|"Piney, woodsy and smoky flavors are distinct and a part of every sip. There's a fine natural sweetness to the tea that makes additional sweetener strictly optional. I also enjoy the dry and sweet but also resinous aftertaste."|
The first of the three black teas that I am going to review is called Victorian Afternoon. Here's what the Mark T. Wendell catalog has to say about this blend, "Created over 15 years ago and previously sold as a private label blend for the Elizabethan Club of Yale University, we are pleased to offer this original black tea blend to our customers as our Victorian Afternoon tea blend. This vibrant blend of Indian, Sri Lankan and Formosan teas is further complemented by a slightly smoky character. "
The tea is a blend and offers a variety of leaf in the mix. The leaves are short to medium in length along with a very few reddish twigs, and all of them have a light twist. The smokey aroma is lovely. It's complex and piney but also quite in check. It's not a full blooded Lapsang but has wonderful tones that add a sweet, smoky and woodsy aroma to the blend.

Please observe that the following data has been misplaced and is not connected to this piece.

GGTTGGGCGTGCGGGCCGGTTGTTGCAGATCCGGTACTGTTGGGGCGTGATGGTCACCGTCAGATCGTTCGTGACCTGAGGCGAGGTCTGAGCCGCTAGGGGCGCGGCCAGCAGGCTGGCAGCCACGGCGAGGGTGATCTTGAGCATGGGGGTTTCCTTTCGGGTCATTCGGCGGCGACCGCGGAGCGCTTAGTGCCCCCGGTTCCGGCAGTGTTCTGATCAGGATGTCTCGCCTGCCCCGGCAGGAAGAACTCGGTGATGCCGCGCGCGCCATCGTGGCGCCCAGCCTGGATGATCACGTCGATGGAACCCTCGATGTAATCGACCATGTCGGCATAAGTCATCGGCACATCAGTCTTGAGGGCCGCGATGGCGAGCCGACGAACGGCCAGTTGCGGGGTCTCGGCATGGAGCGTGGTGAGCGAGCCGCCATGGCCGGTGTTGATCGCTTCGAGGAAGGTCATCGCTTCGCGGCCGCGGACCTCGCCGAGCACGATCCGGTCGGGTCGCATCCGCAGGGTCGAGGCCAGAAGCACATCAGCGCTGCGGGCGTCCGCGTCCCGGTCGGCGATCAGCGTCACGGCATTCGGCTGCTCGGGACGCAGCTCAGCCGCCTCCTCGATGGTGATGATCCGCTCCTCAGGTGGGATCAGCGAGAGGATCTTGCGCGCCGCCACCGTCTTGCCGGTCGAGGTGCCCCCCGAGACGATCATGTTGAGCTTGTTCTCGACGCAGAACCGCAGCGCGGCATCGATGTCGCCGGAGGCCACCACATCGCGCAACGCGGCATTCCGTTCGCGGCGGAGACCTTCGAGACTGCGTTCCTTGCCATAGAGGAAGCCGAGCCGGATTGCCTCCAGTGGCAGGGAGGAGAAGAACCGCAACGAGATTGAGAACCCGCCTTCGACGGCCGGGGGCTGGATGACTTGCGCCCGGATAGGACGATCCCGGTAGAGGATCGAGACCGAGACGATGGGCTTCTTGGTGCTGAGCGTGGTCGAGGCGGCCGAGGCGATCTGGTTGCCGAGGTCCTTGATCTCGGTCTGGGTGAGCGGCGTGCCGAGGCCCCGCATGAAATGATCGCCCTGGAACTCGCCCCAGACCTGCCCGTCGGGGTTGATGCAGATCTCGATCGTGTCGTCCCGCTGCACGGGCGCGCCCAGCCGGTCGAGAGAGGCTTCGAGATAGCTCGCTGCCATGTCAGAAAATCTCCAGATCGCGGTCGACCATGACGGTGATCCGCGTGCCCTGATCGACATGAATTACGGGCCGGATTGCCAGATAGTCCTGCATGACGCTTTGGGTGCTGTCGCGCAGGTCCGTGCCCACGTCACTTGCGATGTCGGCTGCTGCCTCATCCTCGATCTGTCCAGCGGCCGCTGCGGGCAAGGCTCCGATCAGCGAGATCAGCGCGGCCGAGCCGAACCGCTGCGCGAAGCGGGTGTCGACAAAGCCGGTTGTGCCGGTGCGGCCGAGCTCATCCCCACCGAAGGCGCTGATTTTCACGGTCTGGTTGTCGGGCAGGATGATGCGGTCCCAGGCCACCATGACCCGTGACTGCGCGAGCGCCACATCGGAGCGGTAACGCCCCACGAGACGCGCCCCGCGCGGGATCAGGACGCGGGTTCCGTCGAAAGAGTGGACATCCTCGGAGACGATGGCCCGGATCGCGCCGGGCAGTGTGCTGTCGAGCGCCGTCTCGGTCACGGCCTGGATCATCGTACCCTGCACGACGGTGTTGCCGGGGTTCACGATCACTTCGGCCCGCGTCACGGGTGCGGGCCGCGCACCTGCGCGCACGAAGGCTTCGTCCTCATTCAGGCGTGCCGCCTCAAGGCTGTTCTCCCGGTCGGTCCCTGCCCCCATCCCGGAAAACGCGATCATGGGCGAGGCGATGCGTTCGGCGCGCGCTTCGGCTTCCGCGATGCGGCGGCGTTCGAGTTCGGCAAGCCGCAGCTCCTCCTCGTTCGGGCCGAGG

I used a teaspoon of leaf to each 8 ounces of freshly boiled water and allowed a nearly four minute steep. The blend infuses to a medium dark copper color and has a sweet light fragrance. Smoky notes delight the senses and come out light and balanced in the nose and on the tongue. This really does come across as a well blended afternoon tea. It's light, despite the medium dark infusion, as well as uplifting. There isn't a malty strength behind this tea, it isn't the kind you would reach for on a very sleepy morning. I really enjoy the smoky scent and taste that winds fully through the cup. There's something in the taste that makes you comfortable lingering a little.
Piney, woodsy and smoky flavors are distinct and a part of every sip. There's a fine natural sweetness (albeit light and not overly pronounced) to the tea that makes additional sweetener strictly optional. I also enjoy the dry and sweet but also resinous aftertaste. This tea is extremely smooth in body.
A light sweetening (for me, with liquid stevia) softens the smokiness and renders it slightly syrupy and more like a burnt sugar flavor than piney. The inclusion the stevia also lessens the dryness at the end of the sip and rounds things out a bit. I have to admit, I like both versions. The tea tastes markedly different each way. Still, despite the differences, the best thing about this tea holds its own regardless of additions. There's a wonderful smoky complexity that remains in the forefront and is always enjoyable and well balanced.
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